Frailty is a risk factor that particularly affects the elderly population, which is predominantly female. Nutrition has been identified as a key contributor to frailty, and with diet modification, a potential therapeutic target.
With advances in science and medicine, our population is living to ages that we have not seen before. This comes with a new set of problems and medical conditions that we need to focus on to ensure continued quality of life for our elderly citizens. Frailty is one of these age-associated conditions that can lead to health deficits and eventual mortality.
Frailty is a geriatric syndrome characterized by elevated risk of declines of health and function. Elderly humans are more vulnerable to stressors and changes in conditions, and see adverse health effects more frequently than those who are younger. The prevalence of frailty increases with age, but there are changes people can make to delay or limit its effects. Early studies suggest that dietary interventions have a positive impact on people with frailty and that balanced nutrition can limit its effects on function. However, these studies had short term follow up and failed to account for a number of potentially confounding factors. In a recent study, researchers sought to determine a relationship between nutrition and mortality in elderly women with frailty. Elderly women were specifically chosen as opposed to males because the aging population is predominantly female.
In a new study published in the American Journal of Clinical Nutrition, Zaslavsky et al. examined the impact of energy and protein intakes, as well as dietary indexes such as the alternate Mediterranean diet (aMED), on mortality in frail elderly females. The researchers hypothesized that more balanced diets and higher protein and energy intakes would result in lower mortality. Frailty was defined as the presence of 3 of 5 symptoms: muscle weakness, slow walking, exhaustion, low physical activity and unintentional weight loss. Women 50-79 years old were included in the study, consisting of a clinic visit and a follow up 3 years later. Diet was self-reported and converted to protein and energy intakes by researchers, and frailty criteria were compared from baseline visit to follow up to determine qualification for the study. Following the 3 year follow up, mortality was monitored by study physicians using hospital records, coronary reports and the National Death Index. Individuals’ dietary habits and their mortality were compared.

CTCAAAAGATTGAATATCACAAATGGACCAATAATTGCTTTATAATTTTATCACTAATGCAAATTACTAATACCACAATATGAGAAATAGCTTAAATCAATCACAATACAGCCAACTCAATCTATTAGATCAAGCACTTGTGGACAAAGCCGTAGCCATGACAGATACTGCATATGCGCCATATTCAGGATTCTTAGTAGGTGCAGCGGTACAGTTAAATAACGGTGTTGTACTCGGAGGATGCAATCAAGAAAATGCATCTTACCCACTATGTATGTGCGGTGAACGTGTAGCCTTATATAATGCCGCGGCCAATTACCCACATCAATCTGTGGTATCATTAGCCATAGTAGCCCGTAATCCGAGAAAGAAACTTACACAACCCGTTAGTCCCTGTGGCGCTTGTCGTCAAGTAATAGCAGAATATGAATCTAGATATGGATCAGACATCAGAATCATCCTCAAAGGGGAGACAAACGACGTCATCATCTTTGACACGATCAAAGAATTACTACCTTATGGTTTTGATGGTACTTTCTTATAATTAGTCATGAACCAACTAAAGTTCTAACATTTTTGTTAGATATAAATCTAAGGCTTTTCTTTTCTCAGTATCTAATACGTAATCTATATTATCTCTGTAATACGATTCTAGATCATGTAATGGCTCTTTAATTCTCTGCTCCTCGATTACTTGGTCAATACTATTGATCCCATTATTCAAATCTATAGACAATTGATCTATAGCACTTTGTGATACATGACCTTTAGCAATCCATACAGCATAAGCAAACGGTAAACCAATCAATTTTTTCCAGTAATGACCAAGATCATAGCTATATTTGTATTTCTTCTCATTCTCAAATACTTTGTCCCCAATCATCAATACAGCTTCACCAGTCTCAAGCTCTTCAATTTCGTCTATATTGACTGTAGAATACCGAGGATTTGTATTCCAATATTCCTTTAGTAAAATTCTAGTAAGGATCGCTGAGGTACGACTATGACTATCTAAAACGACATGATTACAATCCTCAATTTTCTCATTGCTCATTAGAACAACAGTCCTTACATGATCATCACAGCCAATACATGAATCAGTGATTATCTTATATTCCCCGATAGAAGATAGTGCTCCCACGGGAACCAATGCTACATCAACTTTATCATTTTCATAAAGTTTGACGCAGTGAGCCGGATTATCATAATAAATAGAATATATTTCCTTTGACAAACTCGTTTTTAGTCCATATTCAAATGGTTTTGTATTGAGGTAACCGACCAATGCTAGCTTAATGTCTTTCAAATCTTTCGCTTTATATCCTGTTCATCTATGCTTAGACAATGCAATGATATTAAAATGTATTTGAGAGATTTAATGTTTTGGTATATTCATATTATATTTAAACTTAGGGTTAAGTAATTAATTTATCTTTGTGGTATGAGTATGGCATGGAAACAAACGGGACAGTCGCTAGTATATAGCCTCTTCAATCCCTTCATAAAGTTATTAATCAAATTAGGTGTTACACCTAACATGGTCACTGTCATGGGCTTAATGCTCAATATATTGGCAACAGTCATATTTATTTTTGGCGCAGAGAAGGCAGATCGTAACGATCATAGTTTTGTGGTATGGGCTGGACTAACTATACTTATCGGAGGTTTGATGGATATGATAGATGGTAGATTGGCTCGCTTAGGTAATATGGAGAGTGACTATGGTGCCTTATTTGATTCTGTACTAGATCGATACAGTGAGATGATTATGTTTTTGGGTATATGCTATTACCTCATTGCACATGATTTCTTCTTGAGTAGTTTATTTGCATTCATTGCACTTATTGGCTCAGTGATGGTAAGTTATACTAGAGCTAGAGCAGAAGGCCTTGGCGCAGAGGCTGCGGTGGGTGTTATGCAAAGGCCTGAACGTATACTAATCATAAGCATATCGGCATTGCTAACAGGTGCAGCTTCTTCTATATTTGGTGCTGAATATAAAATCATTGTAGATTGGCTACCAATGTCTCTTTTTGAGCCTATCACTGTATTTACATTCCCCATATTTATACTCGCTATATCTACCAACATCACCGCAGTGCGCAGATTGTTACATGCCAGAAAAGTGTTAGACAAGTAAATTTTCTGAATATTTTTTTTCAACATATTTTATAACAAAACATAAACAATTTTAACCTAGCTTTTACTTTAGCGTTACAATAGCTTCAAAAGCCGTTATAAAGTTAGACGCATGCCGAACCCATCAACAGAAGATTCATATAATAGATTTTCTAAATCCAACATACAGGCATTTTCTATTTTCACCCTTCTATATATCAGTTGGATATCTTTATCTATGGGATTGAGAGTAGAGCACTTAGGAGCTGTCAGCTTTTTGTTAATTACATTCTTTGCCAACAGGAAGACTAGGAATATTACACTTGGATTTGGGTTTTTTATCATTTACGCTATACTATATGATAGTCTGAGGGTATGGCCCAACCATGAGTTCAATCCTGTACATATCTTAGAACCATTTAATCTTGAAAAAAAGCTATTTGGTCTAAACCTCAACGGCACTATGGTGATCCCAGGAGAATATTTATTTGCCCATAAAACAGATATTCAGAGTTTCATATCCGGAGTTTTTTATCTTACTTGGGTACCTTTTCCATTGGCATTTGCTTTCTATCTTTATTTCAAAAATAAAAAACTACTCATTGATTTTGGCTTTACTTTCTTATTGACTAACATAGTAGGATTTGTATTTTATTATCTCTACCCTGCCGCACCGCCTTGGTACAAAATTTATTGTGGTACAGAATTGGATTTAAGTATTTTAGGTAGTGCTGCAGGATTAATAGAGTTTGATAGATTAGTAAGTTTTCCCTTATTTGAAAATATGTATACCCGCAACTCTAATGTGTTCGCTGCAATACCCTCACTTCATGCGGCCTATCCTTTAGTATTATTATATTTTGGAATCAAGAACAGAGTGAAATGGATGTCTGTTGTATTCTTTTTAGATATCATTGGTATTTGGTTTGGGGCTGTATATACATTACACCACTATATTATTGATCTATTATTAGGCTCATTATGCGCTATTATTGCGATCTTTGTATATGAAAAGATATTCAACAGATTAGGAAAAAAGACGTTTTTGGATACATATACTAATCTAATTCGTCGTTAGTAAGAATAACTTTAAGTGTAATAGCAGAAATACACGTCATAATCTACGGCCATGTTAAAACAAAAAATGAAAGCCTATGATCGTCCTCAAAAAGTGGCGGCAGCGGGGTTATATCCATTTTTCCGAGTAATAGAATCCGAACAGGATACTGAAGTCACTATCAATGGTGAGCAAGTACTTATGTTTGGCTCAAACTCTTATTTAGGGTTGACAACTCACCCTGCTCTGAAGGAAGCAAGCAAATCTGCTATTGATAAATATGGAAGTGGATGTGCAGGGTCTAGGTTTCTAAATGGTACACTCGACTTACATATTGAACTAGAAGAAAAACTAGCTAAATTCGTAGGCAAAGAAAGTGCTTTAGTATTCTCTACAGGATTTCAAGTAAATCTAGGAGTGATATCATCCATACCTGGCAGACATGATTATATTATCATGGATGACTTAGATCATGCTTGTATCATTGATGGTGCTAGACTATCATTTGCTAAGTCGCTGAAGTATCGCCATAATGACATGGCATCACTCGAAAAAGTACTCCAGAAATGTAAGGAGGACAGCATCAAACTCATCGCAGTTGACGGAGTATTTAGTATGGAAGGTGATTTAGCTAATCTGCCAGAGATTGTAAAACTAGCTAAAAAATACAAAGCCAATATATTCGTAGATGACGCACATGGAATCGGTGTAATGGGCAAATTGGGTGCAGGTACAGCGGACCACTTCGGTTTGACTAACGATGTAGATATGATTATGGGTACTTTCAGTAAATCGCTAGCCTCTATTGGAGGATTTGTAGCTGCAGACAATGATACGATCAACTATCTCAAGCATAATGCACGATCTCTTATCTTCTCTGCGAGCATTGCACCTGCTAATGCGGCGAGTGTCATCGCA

The researchers found that over 12.4 years of study follow up, individuals who kept quantitatively and qualitatively better diets had decreased mortality rates than their peers. In addition to aMED, the dietary approaches to stop hypertension (DASH) and dietary inflammatory index (DII) were used as dietary indices. Elderly females who had greater protein and energy intake, and whom adhered better to aMED and DASH diets had lower rates of mortality. This association was even stronger for women who had pre-existing risk factors, such as chronic comorbidity and women who were smokers. Of particular importance is the relationship between protein intake and all-cause mortality, which suggests that elderly women may have increased protein demands than previously thought. Overall, this study highlights the importance of good nutrition, particularly in our aging population, and brings to attention certain aspects of our diets that could be modified to improve health and function.
Written By: Wesley Tin, BMSc